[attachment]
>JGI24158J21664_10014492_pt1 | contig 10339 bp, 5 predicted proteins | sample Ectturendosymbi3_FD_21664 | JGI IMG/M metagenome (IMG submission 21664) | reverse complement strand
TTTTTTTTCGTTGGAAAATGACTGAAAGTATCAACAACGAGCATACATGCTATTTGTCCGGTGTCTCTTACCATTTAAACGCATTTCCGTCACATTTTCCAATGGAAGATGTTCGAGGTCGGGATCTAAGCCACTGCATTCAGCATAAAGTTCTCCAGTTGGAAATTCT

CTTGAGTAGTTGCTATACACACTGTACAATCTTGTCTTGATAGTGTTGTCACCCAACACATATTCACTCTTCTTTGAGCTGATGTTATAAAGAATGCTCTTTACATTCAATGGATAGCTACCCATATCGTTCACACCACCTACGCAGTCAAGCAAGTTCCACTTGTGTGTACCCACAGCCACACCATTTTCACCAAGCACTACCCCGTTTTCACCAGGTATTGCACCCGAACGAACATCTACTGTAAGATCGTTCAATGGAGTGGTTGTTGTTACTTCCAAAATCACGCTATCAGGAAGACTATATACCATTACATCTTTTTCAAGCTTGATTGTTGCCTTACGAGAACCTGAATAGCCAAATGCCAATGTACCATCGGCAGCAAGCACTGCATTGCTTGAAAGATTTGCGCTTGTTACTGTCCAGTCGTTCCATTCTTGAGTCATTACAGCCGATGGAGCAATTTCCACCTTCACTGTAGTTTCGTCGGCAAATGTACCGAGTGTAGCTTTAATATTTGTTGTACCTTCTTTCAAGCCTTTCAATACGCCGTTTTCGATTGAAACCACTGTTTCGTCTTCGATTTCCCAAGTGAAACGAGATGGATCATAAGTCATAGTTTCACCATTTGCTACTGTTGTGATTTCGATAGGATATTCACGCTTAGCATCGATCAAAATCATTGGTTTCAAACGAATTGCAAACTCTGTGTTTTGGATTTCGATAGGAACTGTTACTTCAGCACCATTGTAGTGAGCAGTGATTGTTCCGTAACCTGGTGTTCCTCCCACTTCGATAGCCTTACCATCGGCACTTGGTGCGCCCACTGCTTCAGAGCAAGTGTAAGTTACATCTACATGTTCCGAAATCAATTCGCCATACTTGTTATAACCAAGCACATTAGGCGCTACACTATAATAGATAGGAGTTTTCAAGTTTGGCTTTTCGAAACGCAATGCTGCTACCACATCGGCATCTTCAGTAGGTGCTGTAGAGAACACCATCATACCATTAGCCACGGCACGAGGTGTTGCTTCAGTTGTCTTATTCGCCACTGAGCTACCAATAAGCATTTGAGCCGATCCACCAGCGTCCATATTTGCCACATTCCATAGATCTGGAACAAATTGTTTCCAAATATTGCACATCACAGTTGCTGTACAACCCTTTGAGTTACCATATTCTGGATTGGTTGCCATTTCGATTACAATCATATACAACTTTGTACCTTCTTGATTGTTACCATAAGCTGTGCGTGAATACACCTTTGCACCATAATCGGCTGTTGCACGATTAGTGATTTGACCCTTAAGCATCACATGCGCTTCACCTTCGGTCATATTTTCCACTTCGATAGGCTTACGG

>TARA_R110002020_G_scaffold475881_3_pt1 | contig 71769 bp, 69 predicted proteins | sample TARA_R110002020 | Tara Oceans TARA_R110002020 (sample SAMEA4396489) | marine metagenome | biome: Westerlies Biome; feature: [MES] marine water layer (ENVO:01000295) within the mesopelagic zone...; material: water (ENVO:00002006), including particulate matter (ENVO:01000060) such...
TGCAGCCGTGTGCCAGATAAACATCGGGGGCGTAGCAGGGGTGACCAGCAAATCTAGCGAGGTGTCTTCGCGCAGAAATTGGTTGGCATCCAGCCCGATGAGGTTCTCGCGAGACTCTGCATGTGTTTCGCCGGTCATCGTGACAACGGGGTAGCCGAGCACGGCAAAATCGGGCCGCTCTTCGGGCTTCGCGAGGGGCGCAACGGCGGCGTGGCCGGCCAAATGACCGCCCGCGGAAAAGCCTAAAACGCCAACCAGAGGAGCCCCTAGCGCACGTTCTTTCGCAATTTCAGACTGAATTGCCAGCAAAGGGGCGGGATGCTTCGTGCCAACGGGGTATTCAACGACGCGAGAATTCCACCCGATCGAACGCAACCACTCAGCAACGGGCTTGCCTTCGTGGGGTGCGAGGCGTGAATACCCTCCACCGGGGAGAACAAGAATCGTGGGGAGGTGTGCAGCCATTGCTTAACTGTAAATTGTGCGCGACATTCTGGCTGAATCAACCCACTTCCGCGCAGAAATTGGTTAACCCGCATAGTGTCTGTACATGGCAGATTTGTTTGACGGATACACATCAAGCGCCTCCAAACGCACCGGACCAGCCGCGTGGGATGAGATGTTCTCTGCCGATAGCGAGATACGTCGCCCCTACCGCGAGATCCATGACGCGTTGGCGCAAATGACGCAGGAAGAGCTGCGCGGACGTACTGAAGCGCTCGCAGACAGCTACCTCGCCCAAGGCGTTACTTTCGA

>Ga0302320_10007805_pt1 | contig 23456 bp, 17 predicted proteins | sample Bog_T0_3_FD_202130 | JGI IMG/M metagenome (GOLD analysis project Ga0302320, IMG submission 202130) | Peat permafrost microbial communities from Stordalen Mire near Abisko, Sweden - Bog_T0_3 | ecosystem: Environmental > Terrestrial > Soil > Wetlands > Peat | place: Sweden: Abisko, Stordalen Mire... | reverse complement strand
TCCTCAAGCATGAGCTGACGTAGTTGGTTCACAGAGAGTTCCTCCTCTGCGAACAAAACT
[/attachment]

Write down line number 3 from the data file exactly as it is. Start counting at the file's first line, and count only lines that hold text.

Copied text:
CTTGAGTAGTTGCTATACACACTGTACAATCTTGTCTTGATAGTGTTGTCACCCAACACATATTCACTCTTCTTTGAGCTGATGTTATAAAGAATGCTCTTTACATTCAATGGATAGCTACCCATATCGTTCACACCACCTACGCAGTCAAGCAAGTTCCACTTGTGTGTACCCACAGCCACACCATTTTCACCAAGCACTACCCCGTTTTCACCAGGTATTGCACCCGAACGAACATCTACTGTAAGATCGTTCAATGGAGTGGTTGTTGTTACTTCCAAAATCACGCTATCAGGAAGACTATATACCATTACATCTTTTTCAAGCTTGATTGTTGCCTTACGAGAACCTGAATAGCCAAATGCCAATGTACCATCGGCAGCAAGCACTGCATTGCTTGAAAGATTTGCGCTTGTTACTGTCCAGTCGTTCCATTCTTGAGTCATTACAGCCGATGGAGCAATTTCCACCTTCACTGTAGTTTCGTCGGCAAATGTACCGAGTGTAGCTTTAATATTTGTTGTACCTTCTTTCAAGCCTTTCAATACGCCGTTTTCGATTGAAACCACTGTTTCGTCTTCGATTTCCCAAGTGAAACGAGATGGATCATAAGTCATAGTTTCACCATTTGCTACTGTTGTGATTTCGATAGGATATTCACGCTTAGCATCGATCAAAATCATTGGTTTCAAACGAATTGCAAACTCTGTGTTTTGGATTTCGATAGGAACTGTTACTTCAGCACCATTGTAGTGAGCAGTGATTGTTCCGTAACCTGGTGTTCCTCCCACTTCGATAGCCTTACCATCGGCACTTGGTGCGCCCACTGCTTCAGAGCAAGTGTAAGTTACATCTACATGTTCCGAAATCAATTCGCCATACTTGTTATAACCAAGCACATTAGGCGCTACACTATAATAGATAGGAGTTTTCAAGTTTGGCTTTTCGAAACGCAATGCTGCTACCACATCGGCATCTTCAGTAGGTGCTGTAGAGAACACCATCATACCATTAGCCACGGCACGAGGTGTTGCTTCAGTTGTCTTATTCGCCACTGAGCTACCAATAAGCATTTGAGCCGATCCACCAGCGTCCATATTTGCCACATTCCATAGATCTGGAACAAATTGTTTCCAAATATTGCACATCACAGTTGCTGTACAACCCTTTGAGTTACCATATTCTGGATTGGTTGCCATTTCGATTACAATCATATACAACTTTGTACCTTCTTGATTGTTACCATAAGCTGTGCGTGAATACACCTTTGCACCATAATCGGCTGTTGCACGATTAGTGATTTGACCCTTAAGCATCACATGCGCTTCACCTTCGGTCATATTTTCCACTTCGATAGGCTTACGG